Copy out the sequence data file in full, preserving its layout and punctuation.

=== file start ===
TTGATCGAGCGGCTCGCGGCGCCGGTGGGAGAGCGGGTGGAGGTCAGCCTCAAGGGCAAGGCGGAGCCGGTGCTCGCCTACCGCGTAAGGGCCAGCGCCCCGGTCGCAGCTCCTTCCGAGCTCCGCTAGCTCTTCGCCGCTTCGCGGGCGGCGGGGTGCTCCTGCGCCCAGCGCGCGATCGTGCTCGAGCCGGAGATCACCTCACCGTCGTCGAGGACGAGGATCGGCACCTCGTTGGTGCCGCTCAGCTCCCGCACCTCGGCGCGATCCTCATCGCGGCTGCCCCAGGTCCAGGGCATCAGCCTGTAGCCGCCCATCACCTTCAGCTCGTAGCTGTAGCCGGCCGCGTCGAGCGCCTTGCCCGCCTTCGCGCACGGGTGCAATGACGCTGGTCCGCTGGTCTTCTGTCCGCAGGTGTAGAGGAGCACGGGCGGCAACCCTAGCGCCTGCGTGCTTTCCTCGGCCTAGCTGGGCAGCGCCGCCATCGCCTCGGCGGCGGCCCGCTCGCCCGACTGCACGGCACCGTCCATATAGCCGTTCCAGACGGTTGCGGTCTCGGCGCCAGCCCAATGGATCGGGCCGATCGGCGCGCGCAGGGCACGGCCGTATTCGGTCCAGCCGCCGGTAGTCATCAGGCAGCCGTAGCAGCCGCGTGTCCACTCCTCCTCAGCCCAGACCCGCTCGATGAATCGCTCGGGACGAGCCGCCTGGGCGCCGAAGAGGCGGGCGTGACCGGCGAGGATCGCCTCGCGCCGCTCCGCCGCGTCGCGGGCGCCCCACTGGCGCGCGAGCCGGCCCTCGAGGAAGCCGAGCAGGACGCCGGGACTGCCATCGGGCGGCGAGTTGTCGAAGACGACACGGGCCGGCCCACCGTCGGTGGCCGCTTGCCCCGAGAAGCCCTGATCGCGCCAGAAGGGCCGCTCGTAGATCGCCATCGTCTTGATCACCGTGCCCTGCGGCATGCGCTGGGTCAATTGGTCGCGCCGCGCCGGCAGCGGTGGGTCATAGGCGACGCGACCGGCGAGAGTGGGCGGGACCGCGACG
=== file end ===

TTGATCGAGCGGCTCGCGGCGCCGGTGGGAGAGCGGGTGGAGGTCAGCCTCAAGGGCAAGGCGGAGCCGGTGCTCGCCTACCGCGTAAGGGCCAGCGCCCCGGTCGCAGCTCCTTCCGAGCTCCGCTAGCTCTTCGCCGCTTCGCGGGCGGCGGGGTGCTCCTGCGCCCAGCGCGCGATCGTGCTCGAGCCGGAGATCACCTCACCGTCGTCGAGGACGAGGATCGGCACCTCGTTGGTGCCGCTCAGCTCCCGCACCTCGGCGCGATCCTCATCGCGGCTGCCCCAGGTCCAGGGCATCAGCCTGTAGCCGCCCATCACCTTCAGCTCGTAGCTGTAGCCGGCCGCGTCGAGCGCCTTGCCCGCCTTCGCGCACGGGTGCAATGACGCTGGTCCGCTGGTCTTCTGTCCGCAGGTGTAGAGGAGCACGGGCGGCAACCCTAGCGCCTGCGTGCTTTCCTCGGCCTAGCTGGGCAGCGCCGCCATCGCCTCGGCGGCGGCCCGCTCGCCCGACTGCACGGCACCGTCCATATAGCCGTTCCAGACGGTTGCGGTCTCGGCGCCAGCCCAATGGATCGGGCCGATCGGCGCGCGCAGGGCACGGCCGTATTCGGTCCAGCCGCCGGTAGTCATCAGGCAGCCGTAGCAGCCGCGTGTCCACTCCTCCTCAGCCCAGACCCGCTCGATGAATCGCTCGGGACGAGCCGCCTGGGCGCCGAAGAGGCGGGCGTGACCGGCGAGGATCGCCTCGCGCCGCTCCGCCGCGTCGCGGGCGCCCCACTGGCGCGCGAGCCGGCCCTCGAGGAAGCCGAGCAGGACGCCGGGACTGCCATCGGGCGGCGAGTTGTCGAAGACGACACGGGCCGGCCCACCGTCGGTGGCCGCTTGCCCCGAGAAGCCCTGATCGCGCCAGAAGGGCCGCTCGTAGATCGCCATCGTCTTGATCACCGTGCCCTGCGGCATGCGCTGGGTCAATTGGTCGCGCCGCGCCGGCAGCGGTGGGTCATAGGCGACGCGACCGGCGAGAGTGGGCGGGACCGCGACG